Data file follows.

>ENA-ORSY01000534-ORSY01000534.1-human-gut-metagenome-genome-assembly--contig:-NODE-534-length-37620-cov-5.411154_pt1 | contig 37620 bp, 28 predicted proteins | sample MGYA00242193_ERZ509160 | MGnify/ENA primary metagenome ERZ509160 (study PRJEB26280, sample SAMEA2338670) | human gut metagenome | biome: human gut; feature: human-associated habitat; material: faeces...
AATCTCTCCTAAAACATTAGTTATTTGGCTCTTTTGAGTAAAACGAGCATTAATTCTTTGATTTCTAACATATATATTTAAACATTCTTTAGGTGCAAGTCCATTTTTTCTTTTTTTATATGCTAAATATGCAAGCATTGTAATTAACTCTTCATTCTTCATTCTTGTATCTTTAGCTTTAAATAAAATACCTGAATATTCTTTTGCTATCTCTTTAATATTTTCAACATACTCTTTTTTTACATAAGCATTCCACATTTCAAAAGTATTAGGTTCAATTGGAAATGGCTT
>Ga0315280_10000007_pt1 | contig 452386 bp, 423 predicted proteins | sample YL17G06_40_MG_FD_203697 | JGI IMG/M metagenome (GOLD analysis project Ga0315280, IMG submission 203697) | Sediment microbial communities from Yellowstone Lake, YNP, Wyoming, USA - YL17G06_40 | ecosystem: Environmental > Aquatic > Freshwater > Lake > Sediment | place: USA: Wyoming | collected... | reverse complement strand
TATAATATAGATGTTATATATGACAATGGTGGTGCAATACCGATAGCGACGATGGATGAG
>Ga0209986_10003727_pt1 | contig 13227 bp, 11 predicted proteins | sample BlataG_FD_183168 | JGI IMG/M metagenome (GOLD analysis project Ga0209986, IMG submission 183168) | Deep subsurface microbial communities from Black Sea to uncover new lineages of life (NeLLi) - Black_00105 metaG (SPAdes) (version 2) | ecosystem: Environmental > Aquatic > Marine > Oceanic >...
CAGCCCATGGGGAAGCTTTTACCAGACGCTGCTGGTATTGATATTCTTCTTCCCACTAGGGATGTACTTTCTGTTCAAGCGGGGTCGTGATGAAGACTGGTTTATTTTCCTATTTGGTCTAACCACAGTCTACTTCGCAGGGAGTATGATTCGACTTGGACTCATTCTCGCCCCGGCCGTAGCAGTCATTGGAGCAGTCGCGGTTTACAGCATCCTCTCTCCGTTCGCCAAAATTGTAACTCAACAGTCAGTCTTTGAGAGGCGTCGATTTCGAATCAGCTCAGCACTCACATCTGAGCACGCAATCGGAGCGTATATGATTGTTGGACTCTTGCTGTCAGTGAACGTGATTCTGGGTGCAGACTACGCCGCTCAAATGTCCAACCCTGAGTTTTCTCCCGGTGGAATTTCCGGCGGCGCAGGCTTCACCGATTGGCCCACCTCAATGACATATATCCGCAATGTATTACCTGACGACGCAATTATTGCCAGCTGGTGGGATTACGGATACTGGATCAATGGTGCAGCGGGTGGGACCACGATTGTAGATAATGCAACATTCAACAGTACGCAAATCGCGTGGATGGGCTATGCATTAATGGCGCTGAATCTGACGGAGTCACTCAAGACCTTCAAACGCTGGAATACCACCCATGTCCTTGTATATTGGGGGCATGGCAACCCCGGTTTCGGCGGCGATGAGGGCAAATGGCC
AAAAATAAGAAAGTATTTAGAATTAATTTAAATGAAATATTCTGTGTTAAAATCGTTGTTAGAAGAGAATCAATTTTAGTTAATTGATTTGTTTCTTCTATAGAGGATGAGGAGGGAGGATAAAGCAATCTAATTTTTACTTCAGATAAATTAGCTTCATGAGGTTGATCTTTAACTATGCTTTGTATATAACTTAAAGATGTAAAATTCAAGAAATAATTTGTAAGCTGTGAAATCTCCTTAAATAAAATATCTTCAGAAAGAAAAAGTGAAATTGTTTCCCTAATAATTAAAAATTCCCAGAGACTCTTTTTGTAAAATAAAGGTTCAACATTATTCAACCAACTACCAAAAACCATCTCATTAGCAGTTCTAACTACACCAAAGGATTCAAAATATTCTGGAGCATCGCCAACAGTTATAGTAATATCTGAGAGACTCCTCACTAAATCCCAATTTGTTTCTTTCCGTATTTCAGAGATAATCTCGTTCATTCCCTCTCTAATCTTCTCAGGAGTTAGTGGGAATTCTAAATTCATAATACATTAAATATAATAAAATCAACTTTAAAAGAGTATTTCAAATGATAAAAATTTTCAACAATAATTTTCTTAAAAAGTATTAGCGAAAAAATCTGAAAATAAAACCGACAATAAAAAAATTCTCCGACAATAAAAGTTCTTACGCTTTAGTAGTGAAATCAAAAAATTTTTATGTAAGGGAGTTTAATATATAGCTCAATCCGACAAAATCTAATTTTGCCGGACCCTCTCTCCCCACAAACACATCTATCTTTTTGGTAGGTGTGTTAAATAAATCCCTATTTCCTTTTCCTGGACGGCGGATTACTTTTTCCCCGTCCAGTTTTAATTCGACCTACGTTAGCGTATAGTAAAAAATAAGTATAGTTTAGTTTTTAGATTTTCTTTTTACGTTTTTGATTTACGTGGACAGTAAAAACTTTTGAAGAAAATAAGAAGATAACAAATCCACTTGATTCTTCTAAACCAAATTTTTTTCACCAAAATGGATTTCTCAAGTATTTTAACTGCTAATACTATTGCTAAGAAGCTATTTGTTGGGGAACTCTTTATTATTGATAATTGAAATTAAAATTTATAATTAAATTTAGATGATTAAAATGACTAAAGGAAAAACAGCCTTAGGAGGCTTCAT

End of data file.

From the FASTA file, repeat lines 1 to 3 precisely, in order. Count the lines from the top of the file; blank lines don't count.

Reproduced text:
>ENA-ORSY01000534-ORSY01000534.1-human-gut-metagenome-genome-assembly--contig:-NODE-534-length-37620-cov-5.411154_pt1 | contig 37620 bp, 28 predicted proteins | sample MGYA00242193_ERZ509160 | MGnify/ENA primary metagenome ERZ509160 (study PRJEB26280, sample SAMEA2338670) | human gut metagenome | biome: human gut; feature: human-associated habitat; material: faeces...
AATCTCTCCTAAAACATTAGTTATTTGGCTCTTTTGAGTAAAACGAGCATTAATTCTTTGATTTCTAACATATATATTTAAACATTCTTTAGGTGCAAGTCCATTTTTTCTTTTTTTATATGCTAAATATGCAAGCATTGTAATTAACTCTTCATTCTTCATTCTTGTATCTTTAGCTTTAAATAAAATACCTGAATATTCTTTTGCTATCTCTTTAATATTTTCAACATACTCTTTTTTTACATAAGCATTCCACATTTCAAAAGTATTAGGTTCAATTGGAAATGGCTT
>Ga0315280_10000007_pt1 | contig 452386 bp, 423 predicted proteins | sample YL17G06_40_MG_FD_203697 | JGI IMG/M metagenome (GOLD analysis project Ga0315280, IMG submission 203697) | Sediment microbial communities from Yellowstone Lake, YNP, Wyoming, USA - YL17G06_40 | ecosystem: Environmental > Aquatic > Freshwater > Lake > Sediment | place: USA: Wyoming | collected... | reverse complement strand